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Can Antidepressants Affect Child Custody in a Divorce?

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When someone is in an unhappy marriage, it’s normal for them to experience a wide range of unpleasant emotions, including anger and depression.

Depression Due to a Bad Marriage

Suppose you’re the one in a bad marriage and you’ve been unhappy for years. Aspects of your marriage may actually make you more susceptible to depression; for example, if your spouse has been cheating on you, or if your spouse has been verbally or physically abusive, or if your spouse is extremely controlling, or terrible with money – all of these circumstances can contribute to feelings of helplessness and sadness.

The depression that occurs from a bad marriage is different than clinical depression. When a person becomes depressed due to a bad marriage or a divorce, it’s called situational depression. Even though clinical depression and situational depression are different, they manifest in many of the same ways.

If your spouse has been having an affair, or verbally or emotionally abusing you or your children, you may exhibit the following behaviors:

  • Fatigue
  • Irritability
  • Feeling worthless
  • Not wanting to get out of bed
  • Not wanting to leave the house
  • A loss of appetite
  • Ignoring family responsibilities
  • Ignoring household responsibilities
  • Avoiding people, including family
  • Inability to perform well at work due to trouble concentrating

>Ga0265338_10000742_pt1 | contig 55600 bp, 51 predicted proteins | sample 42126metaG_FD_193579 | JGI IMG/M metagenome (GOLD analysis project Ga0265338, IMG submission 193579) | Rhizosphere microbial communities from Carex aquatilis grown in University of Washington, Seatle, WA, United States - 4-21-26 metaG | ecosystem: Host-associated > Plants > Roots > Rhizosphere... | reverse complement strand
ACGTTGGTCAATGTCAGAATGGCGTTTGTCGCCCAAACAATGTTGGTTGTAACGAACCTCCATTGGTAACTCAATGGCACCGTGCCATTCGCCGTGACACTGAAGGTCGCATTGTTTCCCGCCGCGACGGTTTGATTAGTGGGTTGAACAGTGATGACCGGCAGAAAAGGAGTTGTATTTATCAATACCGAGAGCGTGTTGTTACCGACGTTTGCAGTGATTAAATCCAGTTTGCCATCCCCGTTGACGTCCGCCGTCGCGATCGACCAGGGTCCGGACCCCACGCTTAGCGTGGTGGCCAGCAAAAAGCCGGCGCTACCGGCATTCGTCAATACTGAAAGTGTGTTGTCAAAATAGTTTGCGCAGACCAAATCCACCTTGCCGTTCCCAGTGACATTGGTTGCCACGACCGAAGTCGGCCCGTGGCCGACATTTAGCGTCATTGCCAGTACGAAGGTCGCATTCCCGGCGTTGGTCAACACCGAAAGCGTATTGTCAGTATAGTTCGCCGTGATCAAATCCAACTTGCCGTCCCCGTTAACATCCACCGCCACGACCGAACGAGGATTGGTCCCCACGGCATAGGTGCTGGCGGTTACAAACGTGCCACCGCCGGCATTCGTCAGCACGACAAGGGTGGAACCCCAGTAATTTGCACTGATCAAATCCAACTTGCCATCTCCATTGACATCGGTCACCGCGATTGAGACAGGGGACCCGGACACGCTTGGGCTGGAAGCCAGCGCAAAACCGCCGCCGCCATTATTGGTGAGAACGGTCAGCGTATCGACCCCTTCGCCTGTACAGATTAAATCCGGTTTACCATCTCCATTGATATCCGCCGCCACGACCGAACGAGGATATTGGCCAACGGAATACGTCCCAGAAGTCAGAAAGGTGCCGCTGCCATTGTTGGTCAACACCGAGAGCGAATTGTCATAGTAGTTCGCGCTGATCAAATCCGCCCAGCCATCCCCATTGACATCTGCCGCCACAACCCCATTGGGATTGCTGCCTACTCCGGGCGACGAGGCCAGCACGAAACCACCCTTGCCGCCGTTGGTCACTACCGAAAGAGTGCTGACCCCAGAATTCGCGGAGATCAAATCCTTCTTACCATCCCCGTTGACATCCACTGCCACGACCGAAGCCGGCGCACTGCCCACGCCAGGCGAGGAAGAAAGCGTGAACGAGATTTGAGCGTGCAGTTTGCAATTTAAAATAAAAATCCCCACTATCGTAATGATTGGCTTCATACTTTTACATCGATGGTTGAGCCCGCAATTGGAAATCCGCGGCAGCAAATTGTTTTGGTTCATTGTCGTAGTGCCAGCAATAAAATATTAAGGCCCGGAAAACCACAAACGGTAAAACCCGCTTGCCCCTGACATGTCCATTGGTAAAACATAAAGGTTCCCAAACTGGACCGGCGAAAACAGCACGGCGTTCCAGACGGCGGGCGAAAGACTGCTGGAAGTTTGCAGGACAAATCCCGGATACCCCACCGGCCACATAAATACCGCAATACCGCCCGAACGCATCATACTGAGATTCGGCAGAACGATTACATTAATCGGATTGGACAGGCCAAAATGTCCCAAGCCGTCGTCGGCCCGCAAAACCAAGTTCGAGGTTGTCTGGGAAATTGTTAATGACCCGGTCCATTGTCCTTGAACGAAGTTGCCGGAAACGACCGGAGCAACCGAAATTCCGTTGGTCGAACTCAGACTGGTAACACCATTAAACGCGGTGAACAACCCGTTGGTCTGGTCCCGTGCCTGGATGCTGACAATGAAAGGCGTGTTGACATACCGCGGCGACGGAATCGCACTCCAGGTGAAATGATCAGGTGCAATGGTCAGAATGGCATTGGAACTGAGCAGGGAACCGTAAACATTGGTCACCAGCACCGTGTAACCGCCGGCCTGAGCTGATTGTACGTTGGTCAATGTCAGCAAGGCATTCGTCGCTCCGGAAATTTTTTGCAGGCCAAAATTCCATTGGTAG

When Your Spouse Uses Depression Against You

Whether a spouse has been diagnosed with clinical depression, or if they are understandably depressed because of the upsetting things going on in their marriage, such as constant arguing or belittling, it’s not uncommon for depressed spouses to seek help from their doctor.

Often, the treatments for situational depression or clinical depression will include antidepressants, psychotherapy, or anti-anxiety medication, along with alternative therapies.

Unfortunately, it’s not unusual for bitter spouses to say things like, “You’re a drug addict because you’re on antidepressants and anti-anxiety medication and you can’t care for the kids” or “You won’t get the kids because you’re crazy and on meds” or “You’re unable to care for the kids because you’re depressed all the time.”

In these situations, often the depressed spouse will admit that their husband or wife is “the reason” behind their depression. Depressed spouses may want to leave their husband or wife, but they’re afraid they’ll lose their children in a divorce. So, the question is, can taking antidepressants hurt a parent’s chances of custody in a divorce?

Your Spouse Can Use It as Ammunition

Unfortunately, your spouse can use your depression (situational or clinical) and use of antidepressants and anti-anxiety medications to try and obtain custody of your children. However, your depression won’t necessarily bar you from getting primary physical custody. Still, your spouse can use your depression as a ploy to get the upper hand in the divorce.